Pakistan’s president and Afghan counterpart vow to combat common security threat.
An estimated 10 million people crossed the borders in both directions – one of the largest such migrations in history, and one accompanied by violence that killed 500,000 to one million people.
Security is tight in public places, fireworks were banned and public gatherings were being kept to a minimum, police in the capital and other cities said.
“This year the threats are serious,” said Aftab Cheema, police chief in the eastern city of Lahore.
“We have therefore deployed police in plain clothes and installed closed-circuit cameras at key places to avert an incident in major cities and towns.”
One of the largest ceremonies was expected to take place at Wagah, near Lahore and the overland crossing with India, where crowds from both sides were to greet each other at a flag-raising ceremony.
Shaukat Aziz, the Pakistani prime minister, who opened the ceremony, told a gathering of hundreds of government officials, school children and others that Pakistan took pride in being the only Muslim country to have nuclear weapons.
“All these man-made boundaries were drawn for some selfish motives”
Ussudoor, Riyadh, India
“Our nuclear assets are symbols of our national honour and sovereignty,” Aziz said.
“The nation has always displayed solidarity and unity for them. And we will never tolerate that anyone should look with a dirty eye at our nuclear assets.”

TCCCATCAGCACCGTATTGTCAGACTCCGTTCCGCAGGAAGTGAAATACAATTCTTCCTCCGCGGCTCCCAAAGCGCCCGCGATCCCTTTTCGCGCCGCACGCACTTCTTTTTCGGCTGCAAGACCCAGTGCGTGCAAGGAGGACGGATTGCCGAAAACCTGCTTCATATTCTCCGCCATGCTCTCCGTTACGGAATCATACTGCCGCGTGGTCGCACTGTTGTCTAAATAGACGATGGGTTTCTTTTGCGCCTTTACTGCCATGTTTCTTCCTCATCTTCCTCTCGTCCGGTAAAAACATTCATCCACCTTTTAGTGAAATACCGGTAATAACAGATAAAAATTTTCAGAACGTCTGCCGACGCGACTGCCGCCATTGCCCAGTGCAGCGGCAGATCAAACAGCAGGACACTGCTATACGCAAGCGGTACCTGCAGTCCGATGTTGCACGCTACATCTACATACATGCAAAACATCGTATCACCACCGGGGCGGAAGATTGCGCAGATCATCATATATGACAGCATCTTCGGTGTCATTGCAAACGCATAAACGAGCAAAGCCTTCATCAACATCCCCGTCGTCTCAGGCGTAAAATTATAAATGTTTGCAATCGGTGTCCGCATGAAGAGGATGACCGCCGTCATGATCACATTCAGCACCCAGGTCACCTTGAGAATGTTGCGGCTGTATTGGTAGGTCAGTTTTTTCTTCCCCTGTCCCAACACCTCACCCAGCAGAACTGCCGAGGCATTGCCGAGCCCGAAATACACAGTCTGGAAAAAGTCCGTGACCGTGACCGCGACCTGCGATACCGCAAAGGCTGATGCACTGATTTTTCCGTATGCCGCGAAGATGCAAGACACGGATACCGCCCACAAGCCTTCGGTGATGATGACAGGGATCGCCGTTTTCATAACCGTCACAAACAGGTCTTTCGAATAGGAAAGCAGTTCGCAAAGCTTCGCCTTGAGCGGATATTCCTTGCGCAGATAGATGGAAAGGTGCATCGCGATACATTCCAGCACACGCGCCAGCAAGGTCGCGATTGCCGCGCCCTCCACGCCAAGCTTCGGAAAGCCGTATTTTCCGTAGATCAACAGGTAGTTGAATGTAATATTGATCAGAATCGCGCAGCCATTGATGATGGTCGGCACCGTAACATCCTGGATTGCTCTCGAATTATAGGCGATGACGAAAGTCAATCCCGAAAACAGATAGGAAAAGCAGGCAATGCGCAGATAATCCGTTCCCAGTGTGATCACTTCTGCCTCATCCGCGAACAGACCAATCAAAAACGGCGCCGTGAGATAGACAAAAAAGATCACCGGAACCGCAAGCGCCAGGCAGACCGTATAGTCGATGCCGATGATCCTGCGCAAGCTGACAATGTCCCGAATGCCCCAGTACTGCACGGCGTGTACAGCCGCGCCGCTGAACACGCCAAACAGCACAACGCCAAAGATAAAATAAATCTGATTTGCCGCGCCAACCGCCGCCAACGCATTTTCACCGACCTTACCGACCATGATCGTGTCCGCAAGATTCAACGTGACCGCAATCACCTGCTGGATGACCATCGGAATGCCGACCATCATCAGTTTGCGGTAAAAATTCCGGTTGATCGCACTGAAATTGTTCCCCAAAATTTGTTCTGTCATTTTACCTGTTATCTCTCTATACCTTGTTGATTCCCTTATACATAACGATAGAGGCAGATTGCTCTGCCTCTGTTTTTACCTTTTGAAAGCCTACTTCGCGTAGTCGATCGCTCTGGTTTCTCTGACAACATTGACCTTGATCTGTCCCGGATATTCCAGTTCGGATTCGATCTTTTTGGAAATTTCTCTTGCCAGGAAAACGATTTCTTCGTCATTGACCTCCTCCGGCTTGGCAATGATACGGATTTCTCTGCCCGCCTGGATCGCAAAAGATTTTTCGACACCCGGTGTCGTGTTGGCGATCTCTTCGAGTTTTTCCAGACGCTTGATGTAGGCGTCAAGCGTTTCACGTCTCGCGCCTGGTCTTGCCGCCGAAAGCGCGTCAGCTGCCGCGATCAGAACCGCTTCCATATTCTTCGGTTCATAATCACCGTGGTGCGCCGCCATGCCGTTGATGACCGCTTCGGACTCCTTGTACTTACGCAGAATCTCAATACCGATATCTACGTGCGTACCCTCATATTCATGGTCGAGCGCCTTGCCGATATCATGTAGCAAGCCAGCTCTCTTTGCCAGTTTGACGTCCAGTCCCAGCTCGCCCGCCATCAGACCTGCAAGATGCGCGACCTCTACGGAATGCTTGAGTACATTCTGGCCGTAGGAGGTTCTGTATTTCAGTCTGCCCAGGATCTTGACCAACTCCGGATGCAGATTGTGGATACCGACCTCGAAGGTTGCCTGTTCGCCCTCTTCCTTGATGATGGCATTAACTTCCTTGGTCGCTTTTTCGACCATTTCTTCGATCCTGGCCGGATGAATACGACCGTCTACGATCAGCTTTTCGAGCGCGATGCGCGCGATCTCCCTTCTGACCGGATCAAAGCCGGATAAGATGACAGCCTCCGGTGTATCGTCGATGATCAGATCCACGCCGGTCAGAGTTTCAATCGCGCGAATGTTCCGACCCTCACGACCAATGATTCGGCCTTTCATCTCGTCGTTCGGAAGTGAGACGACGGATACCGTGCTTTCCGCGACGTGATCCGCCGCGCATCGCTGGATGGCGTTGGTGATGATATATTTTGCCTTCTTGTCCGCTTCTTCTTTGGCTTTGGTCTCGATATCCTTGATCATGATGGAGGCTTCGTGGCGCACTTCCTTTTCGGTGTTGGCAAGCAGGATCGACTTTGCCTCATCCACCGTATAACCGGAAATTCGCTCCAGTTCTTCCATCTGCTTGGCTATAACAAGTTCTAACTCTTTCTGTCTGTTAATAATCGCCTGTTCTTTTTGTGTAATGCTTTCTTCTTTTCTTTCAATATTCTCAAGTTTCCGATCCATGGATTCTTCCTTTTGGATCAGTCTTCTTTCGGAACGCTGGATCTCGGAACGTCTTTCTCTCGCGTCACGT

“We will never allow any foreign power to interfere in our frontiers,” Aziz said, highlighting the issue of possible unilateral US strikes against targets in Pakistan.
He also said Pakistan would show respect to its neighbours, an apparent reference to India.
On the eve of independence day, Pakistan sent home 134 Indian prisoners who had crossed the border illegally, as part of ceremonies marking the two countries’ 60th anniversary.
India was also expected to return Pakistani prisoners on Tuesday.
In recent years, Pakistan and India have engaged in a series of negotiations aimed at normalising relations and settling a bitter dispute over the Himalayan region of Kashmir.
Independence celebrations take place as Pakistan heads toward presidential and legislative elections.
Pervez Musharraf, Pakistan’s president, and close ally of the US in its “war on terrorism”, is seeking another term as the military head of state, but faces one of the toughest periods in office since taking power in a bloodless coup in 1999.
Musharraf’s bid earlier this year to remove the Chief Justice Iftikhar Mohammed Chaudhry backfired, drawing street protests, as the Pakistani supreme court reversed Musharraf’s move.
The Pakistani president also faces pressure from Washington to do more to tackle al-Qaida and Taliban fighters in Pakistan’s northwest tribal region bordering Afghanistan.
Then, there is the wave of violence that has killed more than 380 people since early July.
In a statement marking the anniversary of creation, Musharraf urged Pakistanis to reject extremism at the coming elections.
He said: “I urge all Pakistani citizens to get involved in the electoral process and become the instruments of enlightened moderation in their beloved country.”